How is it that you’re able to hum the theme from The Dick Van Dyke Show,
even though you haven’t heard the tune in thirty years?
Remember when you bit off your other hand and threw it at me,
thereby saying goodbye?
Foust himself, though, is wary of such era-specific readings of his work. ‘There’s a part of me that thinks that warding off the awfulness of our historical moment is one of the dominant features of our historical moment,’ he told me via email from the other side of the world (Foust currently lives in Denver, Colorado). ‘I hope I’m not doing that.’ Nevertheless, he says, ‘I do think the time and the world in which I live is visible in my poems. I hope that it’s vivid enough that it “helps people to live their lives,” as Wallace Stevens says.’
In fact, this willingness to recover something affirmative from the “awfulness of our historical moment” is at the forefront of Foust’s writing. His reading of ‘Love Will Tear Us Apart’ as a cautiously hopeful love song offers a key to his broader project. If he channels Joy Division’s dark side, Foust is also an American optimist who sees love and idealism in the bleakest, blackest places.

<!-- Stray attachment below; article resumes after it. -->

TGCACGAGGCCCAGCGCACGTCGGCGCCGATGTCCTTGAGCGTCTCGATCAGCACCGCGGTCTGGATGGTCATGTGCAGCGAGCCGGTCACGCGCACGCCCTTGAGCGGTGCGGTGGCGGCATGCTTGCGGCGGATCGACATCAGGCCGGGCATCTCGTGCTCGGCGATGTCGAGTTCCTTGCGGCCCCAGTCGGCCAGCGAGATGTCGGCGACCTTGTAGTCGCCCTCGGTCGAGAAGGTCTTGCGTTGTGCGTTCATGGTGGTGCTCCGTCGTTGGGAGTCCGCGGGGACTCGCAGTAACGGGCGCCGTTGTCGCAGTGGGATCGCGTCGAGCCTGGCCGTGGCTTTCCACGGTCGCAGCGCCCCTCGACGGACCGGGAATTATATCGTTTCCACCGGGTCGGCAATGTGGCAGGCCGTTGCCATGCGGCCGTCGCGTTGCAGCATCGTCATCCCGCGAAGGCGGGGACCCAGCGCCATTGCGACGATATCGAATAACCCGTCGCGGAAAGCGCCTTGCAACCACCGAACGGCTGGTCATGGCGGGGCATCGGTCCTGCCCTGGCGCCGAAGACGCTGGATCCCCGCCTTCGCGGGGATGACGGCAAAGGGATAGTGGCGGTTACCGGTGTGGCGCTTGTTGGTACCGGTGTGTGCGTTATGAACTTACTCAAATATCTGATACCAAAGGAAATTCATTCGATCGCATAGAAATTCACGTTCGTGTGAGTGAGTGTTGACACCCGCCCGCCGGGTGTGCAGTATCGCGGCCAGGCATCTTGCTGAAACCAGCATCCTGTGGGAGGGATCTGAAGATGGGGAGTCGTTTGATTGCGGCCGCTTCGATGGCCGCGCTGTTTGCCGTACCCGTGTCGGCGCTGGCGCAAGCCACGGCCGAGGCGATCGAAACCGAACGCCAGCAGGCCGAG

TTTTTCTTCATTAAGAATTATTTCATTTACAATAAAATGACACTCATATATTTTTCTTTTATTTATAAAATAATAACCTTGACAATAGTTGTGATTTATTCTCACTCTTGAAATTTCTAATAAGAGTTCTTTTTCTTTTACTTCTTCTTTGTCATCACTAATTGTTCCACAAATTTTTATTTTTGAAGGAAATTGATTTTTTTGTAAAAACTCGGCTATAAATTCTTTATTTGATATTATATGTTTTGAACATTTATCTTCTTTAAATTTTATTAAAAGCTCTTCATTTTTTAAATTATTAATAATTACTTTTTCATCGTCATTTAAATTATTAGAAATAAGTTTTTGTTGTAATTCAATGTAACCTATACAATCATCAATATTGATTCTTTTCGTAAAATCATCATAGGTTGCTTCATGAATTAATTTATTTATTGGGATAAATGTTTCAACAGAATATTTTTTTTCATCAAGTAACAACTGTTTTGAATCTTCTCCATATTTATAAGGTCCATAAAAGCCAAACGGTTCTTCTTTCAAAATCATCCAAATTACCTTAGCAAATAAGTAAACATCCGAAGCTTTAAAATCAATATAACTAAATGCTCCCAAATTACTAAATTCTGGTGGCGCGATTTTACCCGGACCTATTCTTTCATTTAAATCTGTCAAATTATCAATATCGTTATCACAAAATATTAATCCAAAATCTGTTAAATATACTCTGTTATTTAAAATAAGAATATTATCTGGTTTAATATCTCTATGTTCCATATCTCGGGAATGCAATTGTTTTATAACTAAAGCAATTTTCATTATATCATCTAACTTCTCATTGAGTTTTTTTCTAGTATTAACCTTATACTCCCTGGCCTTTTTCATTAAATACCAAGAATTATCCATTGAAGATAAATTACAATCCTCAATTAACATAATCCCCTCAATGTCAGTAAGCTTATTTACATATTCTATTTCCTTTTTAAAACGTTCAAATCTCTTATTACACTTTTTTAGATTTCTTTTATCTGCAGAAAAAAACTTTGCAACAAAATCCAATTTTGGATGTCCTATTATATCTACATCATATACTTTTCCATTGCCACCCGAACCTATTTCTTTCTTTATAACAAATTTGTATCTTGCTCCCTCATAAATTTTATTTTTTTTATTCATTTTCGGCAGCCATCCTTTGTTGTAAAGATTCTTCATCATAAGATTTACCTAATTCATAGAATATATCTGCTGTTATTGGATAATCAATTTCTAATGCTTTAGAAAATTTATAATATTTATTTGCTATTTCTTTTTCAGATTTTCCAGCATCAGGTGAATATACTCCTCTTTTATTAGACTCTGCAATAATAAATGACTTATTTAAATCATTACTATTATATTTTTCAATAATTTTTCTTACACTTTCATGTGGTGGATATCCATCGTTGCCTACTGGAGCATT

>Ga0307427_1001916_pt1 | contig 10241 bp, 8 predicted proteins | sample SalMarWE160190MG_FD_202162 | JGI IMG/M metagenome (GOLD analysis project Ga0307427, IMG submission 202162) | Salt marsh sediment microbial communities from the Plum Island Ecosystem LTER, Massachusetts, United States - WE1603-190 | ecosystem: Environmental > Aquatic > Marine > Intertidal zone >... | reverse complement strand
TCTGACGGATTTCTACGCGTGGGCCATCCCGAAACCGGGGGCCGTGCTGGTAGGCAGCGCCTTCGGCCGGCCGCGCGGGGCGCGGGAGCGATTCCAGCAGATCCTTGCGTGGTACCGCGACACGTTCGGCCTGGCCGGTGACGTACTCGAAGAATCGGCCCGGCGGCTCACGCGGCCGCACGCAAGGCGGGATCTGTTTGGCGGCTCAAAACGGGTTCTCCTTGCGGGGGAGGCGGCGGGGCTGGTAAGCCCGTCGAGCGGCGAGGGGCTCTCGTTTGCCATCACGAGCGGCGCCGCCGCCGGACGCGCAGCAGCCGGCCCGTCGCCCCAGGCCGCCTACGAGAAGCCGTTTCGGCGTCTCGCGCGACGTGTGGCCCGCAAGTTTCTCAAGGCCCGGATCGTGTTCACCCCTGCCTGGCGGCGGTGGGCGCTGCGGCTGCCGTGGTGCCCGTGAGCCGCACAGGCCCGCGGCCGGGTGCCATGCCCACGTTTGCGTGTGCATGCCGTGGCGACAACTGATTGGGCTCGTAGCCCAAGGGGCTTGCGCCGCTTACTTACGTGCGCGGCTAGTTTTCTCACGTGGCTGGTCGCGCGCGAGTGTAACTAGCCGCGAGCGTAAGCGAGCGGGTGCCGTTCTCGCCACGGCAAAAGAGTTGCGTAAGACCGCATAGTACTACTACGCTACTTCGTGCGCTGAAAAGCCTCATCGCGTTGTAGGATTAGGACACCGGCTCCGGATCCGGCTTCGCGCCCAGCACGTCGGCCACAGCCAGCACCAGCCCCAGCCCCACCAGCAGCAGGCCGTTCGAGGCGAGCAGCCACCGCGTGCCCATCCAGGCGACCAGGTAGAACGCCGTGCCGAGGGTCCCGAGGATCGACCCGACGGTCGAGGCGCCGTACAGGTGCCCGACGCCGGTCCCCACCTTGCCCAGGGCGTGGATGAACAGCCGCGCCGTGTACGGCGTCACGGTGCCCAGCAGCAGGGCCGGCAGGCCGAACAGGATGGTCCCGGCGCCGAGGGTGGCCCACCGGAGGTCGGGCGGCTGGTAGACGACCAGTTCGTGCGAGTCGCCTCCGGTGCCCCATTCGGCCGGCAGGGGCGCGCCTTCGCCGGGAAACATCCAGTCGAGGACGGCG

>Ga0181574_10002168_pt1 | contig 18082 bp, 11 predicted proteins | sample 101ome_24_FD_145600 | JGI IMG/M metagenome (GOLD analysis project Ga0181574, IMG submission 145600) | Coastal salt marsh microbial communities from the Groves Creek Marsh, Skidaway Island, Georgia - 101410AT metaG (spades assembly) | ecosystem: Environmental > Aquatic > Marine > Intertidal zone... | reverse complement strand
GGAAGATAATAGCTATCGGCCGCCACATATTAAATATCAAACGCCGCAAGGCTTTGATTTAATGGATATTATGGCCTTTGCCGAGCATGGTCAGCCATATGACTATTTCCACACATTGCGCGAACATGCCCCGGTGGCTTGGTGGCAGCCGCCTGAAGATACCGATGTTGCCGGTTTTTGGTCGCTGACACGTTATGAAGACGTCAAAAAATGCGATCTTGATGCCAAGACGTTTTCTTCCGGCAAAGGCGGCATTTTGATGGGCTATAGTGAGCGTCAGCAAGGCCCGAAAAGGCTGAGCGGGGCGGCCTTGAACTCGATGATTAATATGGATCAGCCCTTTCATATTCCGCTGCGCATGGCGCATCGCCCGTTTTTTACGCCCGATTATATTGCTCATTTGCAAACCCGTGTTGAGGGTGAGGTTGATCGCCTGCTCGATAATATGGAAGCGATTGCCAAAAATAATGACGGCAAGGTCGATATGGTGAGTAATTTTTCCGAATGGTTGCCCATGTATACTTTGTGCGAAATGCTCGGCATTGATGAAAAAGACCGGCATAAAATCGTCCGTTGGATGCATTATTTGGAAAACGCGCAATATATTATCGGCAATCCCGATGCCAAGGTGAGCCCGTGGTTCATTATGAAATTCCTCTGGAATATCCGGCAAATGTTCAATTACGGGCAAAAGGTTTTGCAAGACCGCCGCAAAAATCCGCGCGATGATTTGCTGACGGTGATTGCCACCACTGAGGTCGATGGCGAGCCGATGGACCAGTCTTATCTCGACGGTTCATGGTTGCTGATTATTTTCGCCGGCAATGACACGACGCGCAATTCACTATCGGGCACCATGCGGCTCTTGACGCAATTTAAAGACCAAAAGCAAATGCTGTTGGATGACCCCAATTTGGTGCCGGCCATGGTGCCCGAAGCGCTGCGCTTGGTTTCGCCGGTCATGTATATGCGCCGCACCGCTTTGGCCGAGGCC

The way his poetry is structured helps to bring out this comingling of dark and light tones. In To Anacreon in Heaven, the habitual mode is a sort of prose pointillism: the verse is constructed out of short fragments (usually only one or two lines in length) that read like proverbs or aphorisms. The greatest virtue of this technique is that it allows Foust to shift quickly between different moods and registers. So we get a fragment like this:
It’s as if some lovely person stood there, a taser in one hand, a mug of hot-but-
not-too-hot-broth in the other.